The new XPath 2.0 round-half-to-even( ) function will do the trick for most applications. The half to even rule means that when the value being rounded is smack between the lower and higher values, then rounding will be in the direction that produces an even result. So round-half-to-even(1.115,2) eq 1.12 and round-half-to-even(1.125,2) eq 1.12 also! In the first case, we round up because 2 is even, and the second rounds down because 3 is not. The theory behind this is that if you have a bunch of numbers, you should roughly round up as often as you round down so rounding errors cancel out. As you probably guessed, the second argument is the number of decimal places to round to.

If your application mandates that 5 in the last decimal place always rounds upward, you can use the techniques employed in the XSLT 1.0 recipe.


The multiply, round, and divide technique works well as long as the numbers involved remain within the representational limits of IEEE floating point. If you try to capture too many places after the decimal, then the rules of IEEE floating point will interfere with the expected result. For example, trying to pick up 16 decimal digits of pi will give you only 15:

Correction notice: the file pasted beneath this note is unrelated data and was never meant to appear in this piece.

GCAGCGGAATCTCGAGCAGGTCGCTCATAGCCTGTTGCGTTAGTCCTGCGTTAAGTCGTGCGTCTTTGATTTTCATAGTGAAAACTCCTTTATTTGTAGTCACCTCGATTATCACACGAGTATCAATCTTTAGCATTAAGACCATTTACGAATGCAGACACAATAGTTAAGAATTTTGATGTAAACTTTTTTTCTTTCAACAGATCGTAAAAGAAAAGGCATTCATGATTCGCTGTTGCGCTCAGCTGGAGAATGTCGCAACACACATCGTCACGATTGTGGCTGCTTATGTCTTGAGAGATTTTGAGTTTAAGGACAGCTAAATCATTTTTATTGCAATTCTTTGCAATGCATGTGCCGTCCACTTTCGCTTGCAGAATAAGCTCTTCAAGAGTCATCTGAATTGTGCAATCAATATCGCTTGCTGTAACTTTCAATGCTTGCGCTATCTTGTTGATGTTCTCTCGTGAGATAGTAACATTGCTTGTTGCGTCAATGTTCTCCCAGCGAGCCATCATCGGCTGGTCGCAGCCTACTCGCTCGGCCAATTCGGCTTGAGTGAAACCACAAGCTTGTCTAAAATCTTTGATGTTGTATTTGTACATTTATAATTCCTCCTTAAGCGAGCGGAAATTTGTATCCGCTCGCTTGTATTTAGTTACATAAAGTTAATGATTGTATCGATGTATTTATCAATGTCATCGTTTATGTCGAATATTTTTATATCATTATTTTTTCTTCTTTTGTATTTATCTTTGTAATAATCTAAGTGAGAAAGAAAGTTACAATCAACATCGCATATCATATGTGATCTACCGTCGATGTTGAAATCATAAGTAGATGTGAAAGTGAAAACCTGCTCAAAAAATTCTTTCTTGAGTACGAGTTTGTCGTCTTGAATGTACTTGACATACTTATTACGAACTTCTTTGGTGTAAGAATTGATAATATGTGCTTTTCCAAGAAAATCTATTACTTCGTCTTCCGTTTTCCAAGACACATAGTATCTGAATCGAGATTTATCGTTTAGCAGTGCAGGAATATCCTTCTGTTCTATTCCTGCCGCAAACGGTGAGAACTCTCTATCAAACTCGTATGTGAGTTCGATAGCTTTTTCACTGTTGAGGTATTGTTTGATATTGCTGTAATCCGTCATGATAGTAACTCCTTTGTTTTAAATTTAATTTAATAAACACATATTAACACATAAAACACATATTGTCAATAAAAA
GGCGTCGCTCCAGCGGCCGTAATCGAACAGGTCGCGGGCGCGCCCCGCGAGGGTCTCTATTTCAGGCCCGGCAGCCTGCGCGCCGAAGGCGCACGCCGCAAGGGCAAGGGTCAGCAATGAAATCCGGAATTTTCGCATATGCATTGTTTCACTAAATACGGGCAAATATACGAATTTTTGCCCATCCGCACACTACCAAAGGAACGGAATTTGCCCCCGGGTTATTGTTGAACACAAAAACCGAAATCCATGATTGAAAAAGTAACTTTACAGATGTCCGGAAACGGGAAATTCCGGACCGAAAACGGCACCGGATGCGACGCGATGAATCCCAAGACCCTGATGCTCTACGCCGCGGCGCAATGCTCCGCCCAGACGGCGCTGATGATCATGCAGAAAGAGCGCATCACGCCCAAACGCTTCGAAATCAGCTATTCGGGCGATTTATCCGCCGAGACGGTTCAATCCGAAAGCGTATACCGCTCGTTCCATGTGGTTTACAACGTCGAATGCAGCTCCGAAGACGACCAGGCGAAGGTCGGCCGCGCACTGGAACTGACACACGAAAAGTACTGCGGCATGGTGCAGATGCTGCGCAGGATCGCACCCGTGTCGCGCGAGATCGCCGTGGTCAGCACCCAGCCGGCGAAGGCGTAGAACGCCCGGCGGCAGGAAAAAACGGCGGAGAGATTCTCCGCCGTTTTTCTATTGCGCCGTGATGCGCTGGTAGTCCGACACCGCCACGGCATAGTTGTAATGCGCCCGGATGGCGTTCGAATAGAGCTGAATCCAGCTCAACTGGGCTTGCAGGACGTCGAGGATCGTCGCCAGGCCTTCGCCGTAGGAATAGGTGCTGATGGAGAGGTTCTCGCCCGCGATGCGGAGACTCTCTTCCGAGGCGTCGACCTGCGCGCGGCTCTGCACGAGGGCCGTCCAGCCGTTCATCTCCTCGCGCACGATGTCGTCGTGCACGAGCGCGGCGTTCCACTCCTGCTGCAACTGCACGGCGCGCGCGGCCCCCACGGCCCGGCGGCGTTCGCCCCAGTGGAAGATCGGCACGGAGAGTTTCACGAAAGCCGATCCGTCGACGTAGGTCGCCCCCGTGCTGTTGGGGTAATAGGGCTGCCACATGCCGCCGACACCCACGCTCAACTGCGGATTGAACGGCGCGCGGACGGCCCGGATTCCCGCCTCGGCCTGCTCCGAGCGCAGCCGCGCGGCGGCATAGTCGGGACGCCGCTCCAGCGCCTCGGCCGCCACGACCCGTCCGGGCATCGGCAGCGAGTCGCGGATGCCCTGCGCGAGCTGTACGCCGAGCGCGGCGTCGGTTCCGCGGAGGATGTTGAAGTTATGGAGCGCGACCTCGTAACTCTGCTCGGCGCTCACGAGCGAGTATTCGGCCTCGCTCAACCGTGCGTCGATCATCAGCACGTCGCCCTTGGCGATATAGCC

<xsl:value-of select="round($pi * 10000000000000000) div 10000000000000000"/>


This results in 3.141592653589793, not 3.1415926535897932.

An alternative technique manipulates the number as a string and truncates:

<xsl:value-of select="concat(substring-before($pi,'.'), '.',  substring(substring-after($pi,'.'),1,4))"/>


and results in 3.1415.

The effect of ceiling or round can be obtained by this technique at the cost of additional complexity:

<xsl:variable name="whole" select="substring-before($pi,'.')"/> 
<xsl:variable name="frac" select="substring-after($pi,'.')"/>
<xsl:value-of select="concat($whole, '.',  substring($frac,1,3), round(substring($frac,4,2) div 10))"/>


This results in 3.1416.

ref link :-